The OHS remembers Gabe Scardellato, January 3, 1951 – August 8, 2020
Our country has lost a distinguished scholar and teacher who made a tremendous contribution to Canadian history. The OHS has lost a gentle giant. We have also lost a heritage champion, historian, author, editor and managing editor, member, lecturer, workshop leader, volunteer, donor and one of our most loyal and trusted friends.
Gabe joined the OHS in November 1988. He was then the education officer for the Multicultural History Society of Ontario (MHSO). On behalf of OHS and MHSO, I had just launched the History of Ontario’s Peoples Grant Program (1988-1993). Gabe immediately saw the need and positive benefits of providing grants to grassroots organizations to document and showcase the contributions of the different peoples of Ontario to the history of Canada.
In 1992, when the historic John McKenzie House in Willowdale was threatened with demolition, Gabe was a strong voice for its preservation and for it to become the OHS’s new provincial headquarters. Skilled in carpentry himself, he took a keen interest in its careful restoration (1993-1996) and always generously donated to our building fund.
In 1995, Gabe enthusiastically supported the OHS when it was forced to establish a Cemetery Defence Fund to protect Ontario’s cemeteries from real estate development. He was appalled that the Province of Ontario had just ordered it was in the public interest to relocate an historic cemetery for the private benefit of developers. This would set a dangerous precedent. Gabe was incensed at the lack of respect for our fellow citizens and their final resting places. He was appalled at the resulting loss of the hidden stories behind our history.
This was again a fundamental matter of principle for Gabe. Whose history is important? He felt that if the OHS truly embraced a mandate of pluralism and aspired to represent a membership comprising all Ontario’s cultures and religions, then OHS had a duty and responsibility to relentlessly defend everyone’s history including their sacred lands and burial places. As a student and author on the struggle between fascists and anti-fascists, he was also keenly aware of and sensitive to what was at stake.
Over the decades, Gabe faithfully donated to OHS Cemetery Defence Fund as the Society struggled for the public interest.
From 1999 to 2003, Gabriele served as both Editor and Managing Editor of the Society’s scholarly journal Ontario History. During that period, Gabriele built on the legacy of former editor Dr. Jean Burnet, encouraging a wide variety of primary research and inclusive scholarship. Gabriele broke new ground and pioneered many themes and fields, providing a broader and more comprehensive portrait of Ontario’s diverse history with articles on Indigenous history, immigration and the working class, women’s and gender history, Black history, education, forestry, and sport. Gabriele also oversaw three special themed issues on museums, First Nations issues, and educating young people in twentieth-century Ontario.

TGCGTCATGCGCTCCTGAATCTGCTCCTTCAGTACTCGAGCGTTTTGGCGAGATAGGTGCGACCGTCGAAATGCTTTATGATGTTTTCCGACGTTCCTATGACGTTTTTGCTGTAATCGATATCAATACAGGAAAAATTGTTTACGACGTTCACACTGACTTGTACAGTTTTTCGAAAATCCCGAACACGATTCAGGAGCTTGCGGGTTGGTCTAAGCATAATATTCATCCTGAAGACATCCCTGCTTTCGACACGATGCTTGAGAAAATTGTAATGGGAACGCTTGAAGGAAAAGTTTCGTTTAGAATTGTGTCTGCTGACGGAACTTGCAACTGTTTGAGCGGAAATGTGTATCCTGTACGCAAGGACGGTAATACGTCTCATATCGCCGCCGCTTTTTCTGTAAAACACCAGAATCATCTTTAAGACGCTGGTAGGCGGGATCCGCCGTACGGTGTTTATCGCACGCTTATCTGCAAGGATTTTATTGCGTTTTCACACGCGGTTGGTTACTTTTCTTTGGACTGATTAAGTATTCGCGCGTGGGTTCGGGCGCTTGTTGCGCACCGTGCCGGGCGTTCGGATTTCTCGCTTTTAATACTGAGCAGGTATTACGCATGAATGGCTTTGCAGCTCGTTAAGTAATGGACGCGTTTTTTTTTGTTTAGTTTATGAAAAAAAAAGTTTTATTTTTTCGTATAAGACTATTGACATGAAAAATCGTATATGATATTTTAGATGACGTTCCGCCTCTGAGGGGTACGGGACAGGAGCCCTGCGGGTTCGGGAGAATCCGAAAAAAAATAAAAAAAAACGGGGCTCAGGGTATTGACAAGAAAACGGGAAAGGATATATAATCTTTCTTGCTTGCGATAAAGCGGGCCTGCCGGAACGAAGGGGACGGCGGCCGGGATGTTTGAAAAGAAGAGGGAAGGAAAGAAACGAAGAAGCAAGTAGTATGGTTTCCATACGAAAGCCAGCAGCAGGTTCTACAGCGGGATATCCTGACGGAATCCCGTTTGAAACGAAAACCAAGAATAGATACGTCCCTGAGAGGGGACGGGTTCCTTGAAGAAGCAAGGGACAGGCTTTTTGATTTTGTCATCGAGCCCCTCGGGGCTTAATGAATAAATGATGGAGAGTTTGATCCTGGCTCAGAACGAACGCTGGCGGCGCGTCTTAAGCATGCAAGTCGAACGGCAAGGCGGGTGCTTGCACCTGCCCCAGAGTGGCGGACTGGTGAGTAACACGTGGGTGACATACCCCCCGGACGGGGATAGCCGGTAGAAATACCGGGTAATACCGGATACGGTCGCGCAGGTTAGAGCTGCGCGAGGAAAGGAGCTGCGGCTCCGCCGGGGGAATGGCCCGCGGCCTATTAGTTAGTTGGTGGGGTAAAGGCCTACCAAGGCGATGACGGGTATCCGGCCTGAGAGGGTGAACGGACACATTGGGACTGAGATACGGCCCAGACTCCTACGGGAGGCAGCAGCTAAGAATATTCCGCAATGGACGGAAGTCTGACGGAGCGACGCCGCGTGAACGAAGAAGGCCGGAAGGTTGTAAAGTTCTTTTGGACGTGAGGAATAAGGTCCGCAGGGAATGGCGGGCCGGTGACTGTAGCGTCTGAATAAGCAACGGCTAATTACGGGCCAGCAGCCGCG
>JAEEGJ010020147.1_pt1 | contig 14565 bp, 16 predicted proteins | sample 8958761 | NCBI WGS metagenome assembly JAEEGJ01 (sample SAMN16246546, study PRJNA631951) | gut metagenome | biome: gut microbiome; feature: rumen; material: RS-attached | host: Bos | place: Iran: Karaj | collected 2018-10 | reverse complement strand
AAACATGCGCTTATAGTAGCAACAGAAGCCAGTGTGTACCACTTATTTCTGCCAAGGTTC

In the Spring 2000 issue, Gabriele invited Dr. Dean Jacobs (Walpole Island First Nation) to act as Guest Editor, and together they published “Continuity and the Unbroken Chain: Issues in the Aboriginal History of Ontario.” Jacobs wrote, “This special issue of Ontario History is a significant milestone for Aboriginal history… as it is the first issue to be edited by an Aboriginal. The Aboriginal history of Ontario must be seen in a holistic way, which is the way in which we view our lands and waters. In Aboriginal history it is critical to have such an approach, for without it, our people and history will not be understood… indeed, for First Nations in Ontario, history is our heart and soul.”
Gabriele’s editorship of the Society’s scholarly journal contributed immeasurably not only to the diversity of Ontario’s history but also to the development of the discipline of history.
In 2000, Gabriele helped to plan and implement the OHS’s highly successful symposium “Buon appetito! Italian Foodways in Ontario,” which included his own presentation, entitled “From Garden to Table: Italian Canadians as Urban Peasant Farmers.”